One of the strangest ways I have ever been evaluated in my career was while delivering a psychological intervention in a prison. My job was to stand in front of a room of young offenders and facilitate group discussions of their "thinking skills". The prison service has a clear idea of what this should look like, indeed so clear that every session I did was filmed. Auditors could then check that I was sticking to the protocol. 

This remarkable surveillance was an attempt to minimize what is commonly called "therapist drift", the process whereby a therapist ostensibly delivering an evidence-based therapy winds up doing something else instead. Psychotherapies are not easy things to administer, and in the face of diverse people and problems it's easy to see how one might end up straying from the guidelines outlined in therapy delivery manuals. But if you claim to be doing, say CBT when you aren't in fact doing anything of the sort, you might not get the same results.

For the most part, therapist drift is regarded as a bad thing. This makes sense (at least, it's internally consistent). Drift is a problem for people who are trying to research a therapy (because they don't end up testing what they intend to) and it's potentially a problem for people who are trying to deliver a therapy (because rather than delivering something that has been demonstrated to be effective, they do something which is not).

But there is a strand of thought in clinical psychology and psychotherapy that maintains suspicion about the notions of "adherence" and "drift", and of evidence-based therapy altogether. Critics of this stripe view evidence-based-approaches as overly rigid and formulaic, too focused on technique at the expense of relationship. There is some good quality criticism of manualized therapy (here's a good example), but also much exaggeration about manualized therapies making the process "robotic" (as though a set of instructive principles were incompatible with being human). 

Recently I looked into the topic (in a very non-systematic way) to see what research had found about the importance of adherence and drift. Most studies that have been done (and it is surprising how few there are that focus specifically on drift) seem to support the contention that "drifting" can lead to less impressive outcomes. However, one study had an intriguing result.

Examining CBT for panic disorder, researchers (Jonathan Huppert and colleagues) took measures of patient motivation (rated by the therapists) and adherence to the therapy manual (rated by listening to audiotapes of sessions). Perhaps counter-intuitively, the researchers found that among highly motivated patients, the therapist adherence did not have much impact on outcome (look at the graph and you can see the blue line only slopes upward a small amount; this difference was not found to be significant). However, among less motivated patients, adherence was associated with worse outcomes than drift.*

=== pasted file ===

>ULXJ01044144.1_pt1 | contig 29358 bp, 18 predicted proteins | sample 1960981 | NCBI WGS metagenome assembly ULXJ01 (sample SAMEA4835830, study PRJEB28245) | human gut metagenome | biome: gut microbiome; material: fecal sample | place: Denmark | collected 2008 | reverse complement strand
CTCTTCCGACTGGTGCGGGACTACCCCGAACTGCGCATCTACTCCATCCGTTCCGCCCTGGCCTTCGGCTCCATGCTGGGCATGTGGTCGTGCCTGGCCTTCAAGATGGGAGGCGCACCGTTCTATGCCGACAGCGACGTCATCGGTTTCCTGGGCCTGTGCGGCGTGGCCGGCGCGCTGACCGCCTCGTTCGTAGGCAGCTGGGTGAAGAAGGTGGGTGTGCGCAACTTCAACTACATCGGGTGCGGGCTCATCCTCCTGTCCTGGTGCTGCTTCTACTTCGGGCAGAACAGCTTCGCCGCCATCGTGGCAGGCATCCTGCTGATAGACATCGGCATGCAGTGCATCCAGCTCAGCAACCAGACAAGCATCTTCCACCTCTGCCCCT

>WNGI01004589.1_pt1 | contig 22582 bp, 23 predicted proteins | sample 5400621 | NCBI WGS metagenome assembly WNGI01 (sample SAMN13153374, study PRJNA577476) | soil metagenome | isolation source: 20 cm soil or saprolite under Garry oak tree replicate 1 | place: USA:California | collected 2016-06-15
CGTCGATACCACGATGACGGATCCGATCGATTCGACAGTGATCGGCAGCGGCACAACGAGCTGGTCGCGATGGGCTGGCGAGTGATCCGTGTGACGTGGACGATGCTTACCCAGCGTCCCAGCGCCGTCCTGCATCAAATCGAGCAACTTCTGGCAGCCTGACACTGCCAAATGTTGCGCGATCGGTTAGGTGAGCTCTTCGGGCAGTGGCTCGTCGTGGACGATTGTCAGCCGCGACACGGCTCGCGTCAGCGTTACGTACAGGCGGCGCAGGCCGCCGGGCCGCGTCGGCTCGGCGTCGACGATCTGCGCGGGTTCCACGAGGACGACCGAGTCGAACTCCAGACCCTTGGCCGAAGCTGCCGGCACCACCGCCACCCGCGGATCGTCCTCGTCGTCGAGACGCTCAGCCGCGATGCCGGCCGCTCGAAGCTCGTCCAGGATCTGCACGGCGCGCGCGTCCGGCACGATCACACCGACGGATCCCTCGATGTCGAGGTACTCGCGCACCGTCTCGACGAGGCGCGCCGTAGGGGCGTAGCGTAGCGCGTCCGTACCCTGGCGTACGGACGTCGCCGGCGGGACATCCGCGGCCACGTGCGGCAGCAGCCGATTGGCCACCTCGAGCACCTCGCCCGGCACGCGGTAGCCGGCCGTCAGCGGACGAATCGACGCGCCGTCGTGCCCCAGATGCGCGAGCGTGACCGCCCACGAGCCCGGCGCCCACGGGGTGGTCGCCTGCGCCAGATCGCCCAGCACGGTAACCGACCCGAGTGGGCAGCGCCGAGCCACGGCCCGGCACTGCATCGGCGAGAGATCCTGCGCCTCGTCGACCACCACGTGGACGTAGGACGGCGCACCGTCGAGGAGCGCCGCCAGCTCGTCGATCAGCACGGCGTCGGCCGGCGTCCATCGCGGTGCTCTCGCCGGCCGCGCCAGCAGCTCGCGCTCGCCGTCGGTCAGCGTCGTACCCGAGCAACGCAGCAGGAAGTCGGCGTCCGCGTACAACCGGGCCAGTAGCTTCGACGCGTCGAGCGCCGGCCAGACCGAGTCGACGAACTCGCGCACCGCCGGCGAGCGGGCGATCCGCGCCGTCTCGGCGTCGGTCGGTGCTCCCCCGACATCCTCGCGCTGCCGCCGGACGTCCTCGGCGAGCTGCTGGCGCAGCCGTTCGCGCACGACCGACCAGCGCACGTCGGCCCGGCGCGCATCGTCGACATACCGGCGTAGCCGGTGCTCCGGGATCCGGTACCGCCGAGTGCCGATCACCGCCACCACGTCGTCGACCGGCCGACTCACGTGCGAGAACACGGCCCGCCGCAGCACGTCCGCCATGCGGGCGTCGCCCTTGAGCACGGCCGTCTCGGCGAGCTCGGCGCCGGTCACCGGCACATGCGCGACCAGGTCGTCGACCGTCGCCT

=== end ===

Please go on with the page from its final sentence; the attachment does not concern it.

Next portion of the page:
One possible explanation for this (one that Huppert and colleagues themselves suggest) is that patients with low motivation present an extra degree of complexity which cannot be adequately addressed by staying within the set protocol. An experienced therapist will depart from the standard protocol to address in some way the low motivation, before continuing with the planned process. Under this interpretation, the therapists who show the greater adherence with the "low-motivation" patients are paradoxically failing to do something with the low adherence therapists are succeeding at it. Although they are moving beyond the purview of the manual, it seems misguided to call this "drift". This squares with the extended discussion by Drew Westen and colleagues on the more tendentious implications of therapy manuals:

...manualization commits researchers to an assumption that is only appropriate for a limited range of treatments, namely that therapy is something done to a patient—a process in which the therapist applies interventions— rather than a transactional process in which patient and therapist collaborate. (p.639)

And yet still some idea of therapist "drift" seems important. Unless we believe there is no value to specific training for psychologists and psychotherapists, we want to have some reasonably defined sense of what we're up to; some sense of what it looks like to do the job properly. It is any deviation from this that can reasonably be considered drift. In other words: in the space between conforming, robot-like, to a predetermined protocol and doing whatever the hell you want, there lies a knowable range of skills which we ideally would want to adhere to. That set of skills is what constitutes being a good psychologist. This definition extends the realm of evidence based practice some way beyond the parameters of individual evidence based treatments